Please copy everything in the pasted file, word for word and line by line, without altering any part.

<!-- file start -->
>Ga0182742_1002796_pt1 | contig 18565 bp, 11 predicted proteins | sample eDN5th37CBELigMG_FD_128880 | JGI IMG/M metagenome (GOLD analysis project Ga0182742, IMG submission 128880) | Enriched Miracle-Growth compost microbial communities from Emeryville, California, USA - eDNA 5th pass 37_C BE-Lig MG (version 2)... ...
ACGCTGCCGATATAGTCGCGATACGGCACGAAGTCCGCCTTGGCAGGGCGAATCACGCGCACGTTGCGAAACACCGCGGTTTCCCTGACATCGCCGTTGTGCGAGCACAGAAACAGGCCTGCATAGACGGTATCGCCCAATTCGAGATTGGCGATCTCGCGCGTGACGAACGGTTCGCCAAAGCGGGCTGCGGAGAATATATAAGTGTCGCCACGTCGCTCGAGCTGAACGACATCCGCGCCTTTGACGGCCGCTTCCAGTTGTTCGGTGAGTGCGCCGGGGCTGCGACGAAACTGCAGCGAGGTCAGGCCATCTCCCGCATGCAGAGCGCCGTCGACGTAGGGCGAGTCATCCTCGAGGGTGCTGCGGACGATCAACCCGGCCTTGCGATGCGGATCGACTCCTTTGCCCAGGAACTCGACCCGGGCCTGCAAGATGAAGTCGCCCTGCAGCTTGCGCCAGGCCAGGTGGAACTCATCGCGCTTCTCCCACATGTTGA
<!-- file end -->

>Ga0182742_1002796_pt1 | contig 18565 bp, 11 predicted proteins | sample eDN5th37CBELigMG_FD_128880 | JGI IMG/M metagenome (GOLD analysis project Ga0182742, IMG submission 128880) | Enriched Miracle-Growth compost microbial communities from Emeryville, California, USA - eDNA 5th pass 37_C BE-Lig MG (version 2)... ...
ACGCTGCCGATATAGTCGCGATACGGCACGAAGTCCGCCTTGGCAGGGCGAATCACGCGCACGTTGCGAAACACCGCGGTTTCCCTGACATCGCCGTTGTGCGAGCACAGAAACAGGCCTGCATAGACGGTATCGCCCAATTCGAGATTGGCGATCTCGCGCGTGACGAACGGTTCGCCAAAGCGGGCTGCGGAGAATATATAAGTGTCGCCACGTCGCTCGAGCTGAACGACATCCGCGCCTTTGACGGCCGCTTCCAGTTGTTCGGTGAGTGCGCCGGGGCTGCGACGAAACTGCAGCGAGGTCAGGCCATCTCCCGCATGCAGAGCGCCGTCGACGTAGGGCGAGTCATCCTCGAGGGTGCTGCGGACGATCAACCCGGCCTTGCGATGCGGATCGACTCCTTTGCCCAGGAACTCGACCCGGGCCTGCAAGATGAAGTCGCCCTGCAGCTTGCGCCAGGCCAGGTGGAACTCATCGCGCTTCTCCCACATGTTGA